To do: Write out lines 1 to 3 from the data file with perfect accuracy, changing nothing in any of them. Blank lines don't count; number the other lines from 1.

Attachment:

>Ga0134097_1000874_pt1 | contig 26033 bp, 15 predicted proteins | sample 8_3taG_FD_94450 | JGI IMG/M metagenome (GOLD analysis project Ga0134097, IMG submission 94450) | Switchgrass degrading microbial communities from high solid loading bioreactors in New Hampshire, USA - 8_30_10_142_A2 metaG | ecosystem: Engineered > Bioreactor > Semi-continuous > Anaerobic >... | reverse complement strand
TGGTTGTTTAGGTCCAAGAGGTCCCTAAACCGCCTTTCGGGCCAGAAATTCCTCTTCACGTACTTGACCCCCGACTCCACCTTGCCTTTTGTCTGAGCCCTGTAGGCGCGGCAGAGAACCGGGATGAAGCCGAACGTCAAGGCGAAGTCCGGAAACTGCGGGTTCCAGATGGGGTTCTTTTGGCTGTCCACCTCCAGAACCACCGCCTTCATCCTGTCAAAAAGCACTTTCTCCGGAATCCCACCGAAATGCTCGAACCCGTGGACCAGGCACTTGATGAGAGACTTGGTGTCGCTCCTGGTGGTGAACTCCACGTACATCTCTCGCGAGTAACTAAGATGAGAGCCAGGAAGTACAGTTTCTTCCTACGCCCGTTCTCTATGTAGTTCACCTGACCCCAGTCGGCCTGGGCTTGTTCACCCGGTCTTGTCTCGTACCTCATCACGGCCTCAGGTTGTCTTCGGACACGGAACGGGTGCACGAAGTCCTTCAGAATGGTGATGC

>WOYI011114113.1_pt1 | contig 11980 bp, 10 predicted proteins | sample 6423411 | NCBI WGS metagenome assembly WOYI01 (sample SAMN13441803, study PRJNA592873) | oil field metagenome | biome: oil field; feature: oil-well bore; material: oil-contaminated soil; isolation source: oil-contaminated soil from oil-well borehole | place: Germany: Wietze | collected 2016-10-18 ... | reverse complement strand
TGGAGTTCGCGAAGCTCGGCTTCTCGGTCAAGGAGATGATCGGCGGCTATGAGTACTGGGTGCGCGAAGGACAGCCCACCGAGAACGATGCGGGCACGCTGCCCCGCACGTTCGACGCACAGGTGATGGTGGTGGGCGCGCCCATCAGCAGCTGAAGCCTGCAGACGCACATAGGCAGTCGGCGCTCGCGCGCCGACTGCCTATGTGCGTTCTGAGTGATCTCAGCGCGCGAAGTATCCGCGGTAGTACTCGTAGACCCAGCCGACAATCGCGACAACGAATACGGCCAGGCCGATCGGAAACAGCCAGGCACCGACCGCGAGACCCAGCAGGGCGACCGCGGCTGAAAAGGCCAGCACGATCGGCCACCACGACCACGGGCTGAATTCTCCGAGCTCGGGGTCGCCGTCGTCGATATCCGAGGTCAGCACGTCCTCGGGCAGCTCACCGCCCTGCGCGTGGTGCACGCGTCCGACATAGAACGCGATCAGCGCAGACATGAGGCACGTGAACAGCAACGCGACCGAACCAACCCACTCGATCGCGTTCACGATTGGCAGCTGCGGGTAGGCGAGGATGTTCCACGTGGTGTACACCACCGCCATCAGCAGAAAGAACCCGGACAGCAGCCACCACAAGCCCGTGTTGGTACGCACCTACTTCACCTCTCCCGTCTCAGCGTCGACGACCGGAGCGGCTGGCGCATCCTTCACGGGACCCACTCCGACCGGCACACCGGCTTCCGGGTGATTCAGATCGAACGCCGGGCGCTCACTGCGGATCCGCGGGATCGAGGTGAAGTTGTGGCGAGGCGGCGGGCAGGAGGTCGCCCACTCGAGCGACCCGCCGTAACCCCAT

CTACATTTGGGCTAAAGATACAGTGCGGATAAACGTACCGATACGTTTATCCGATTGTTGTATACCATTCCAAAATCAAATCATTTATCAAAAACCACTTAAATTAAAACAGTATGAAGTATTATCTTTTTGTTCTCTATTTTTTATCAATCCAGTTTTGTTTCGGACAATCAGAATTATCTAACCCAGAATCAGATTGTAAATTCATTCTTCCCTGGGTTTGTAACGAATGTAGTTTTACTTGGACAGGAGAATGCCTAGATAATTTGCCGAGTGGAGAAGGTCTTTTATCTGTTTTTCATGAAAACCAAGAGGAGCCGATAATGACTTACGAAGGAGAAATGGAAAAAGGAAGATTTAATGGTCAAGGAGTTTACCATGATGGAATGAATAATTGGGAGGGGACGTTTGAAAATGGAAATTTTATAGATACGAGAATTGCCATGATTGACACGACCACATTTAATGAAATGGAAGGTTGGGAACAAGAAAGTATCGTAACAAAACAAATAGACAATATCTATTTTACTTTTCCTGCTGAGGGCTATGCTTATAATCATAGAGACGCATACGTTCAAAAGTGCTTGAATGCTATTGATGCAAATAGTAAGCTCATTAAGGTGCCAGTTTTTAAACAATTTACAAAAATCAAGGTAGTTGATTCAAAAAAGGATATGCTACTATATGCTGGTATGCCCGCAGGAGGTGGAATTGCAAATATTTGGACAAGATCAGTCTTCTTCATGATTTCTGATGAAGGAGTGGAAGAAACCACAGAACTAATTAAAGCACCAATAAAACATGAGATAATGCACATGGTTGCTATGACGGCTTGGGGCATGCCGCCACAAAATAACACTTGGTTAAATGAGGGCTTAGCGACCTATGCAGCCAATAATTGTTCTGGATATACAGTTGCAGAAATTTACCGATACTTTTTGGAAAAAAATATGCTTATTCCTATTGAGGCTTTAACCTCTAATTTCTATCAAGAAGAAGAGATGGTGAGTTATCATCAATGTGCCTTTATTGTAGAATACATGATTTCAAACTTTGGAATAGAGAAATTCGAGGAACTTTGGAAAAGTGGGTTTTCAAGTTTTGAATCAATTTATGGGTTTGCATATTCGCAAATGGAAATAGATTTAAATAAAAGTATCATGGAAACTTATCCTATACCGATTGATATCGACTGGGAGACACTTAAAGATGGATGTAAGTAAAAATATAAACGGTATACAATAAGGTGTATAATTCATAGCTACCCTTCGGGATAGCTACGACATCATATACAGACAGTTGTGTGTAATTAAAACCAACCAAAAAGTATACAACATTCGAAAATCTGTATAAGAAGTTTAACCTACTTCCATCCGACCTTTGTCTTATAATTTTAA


>Ga0134097_1000874_pt1 | contig 26033 bp, 15 predicted proteins | sample 8_3taG_FD_94450 | JGI IMG/M metagenome (GOLD analysis project Ga0134097, IMG submission 94450) | Switchgrass degrading microbial communities from high solid loading bioreactors in New Hampshire, USA - 8_30_10_142_A2 metaG | ecosystem: Engineered > Bioreactor > Semi-continuous > Anaerobic >... | reverse complement strand
TGGTTGTTTAGGTCCAAGAGGTCCCTAAACCGCCTTTCGGGCCAGAAATTCCTCTTCACGTACTTGACCCCCGACTCCACCTTGCCTTTTGTCTGAGCCCTGTAGGCGCGGCAGAGAACCGGGATGAAGCCGAACGTCAAGGCGAAGTCCGGAAACTGCGGGTTCCAGATGGGGTTCTTTTGGCTGTCCACCTCCAGAACCACCGCCTTCATCCTGTCAAAAAGCACTTTCTCCGGAATCCCACCGAAATGCTCGAACCCGTGGACCAGGCACTTGATGAGAGACTTGGTGTCGCTCCTGGTGGTGAACTCCACGTACATCTCTCGCGAGTAACTAAGATGAGAGCCAGGAAGTACAGTTTCTTCCTACGCCCGTTCTCTATGTAGTTCACCTGACCCCAGTCGGCCTGGGCTTGTTCACCCGGTCTTGTCTCGTACCTCATCACGGCCTCAGGTTGTCTTCGGACACGGAACGGGTGCACGAAGTCCTTCAGAATGGTGATGC

>WOYI011114113.1_pt1 | contig 11980 bp, 10 predicted proteins | sample 6423411 | NCBI WGS metagenome assembly WOYI01 (sample SAMN13441803, study PRJNA592873) | oil field metagenome | biome: oil field; feature: oil-well bore; material: oil-contaminated soil; isolation source: oil-contaminated soil from oil-well borehole | place: Germany: Wietze | collected 2016-10-18 ... | reverse complement strand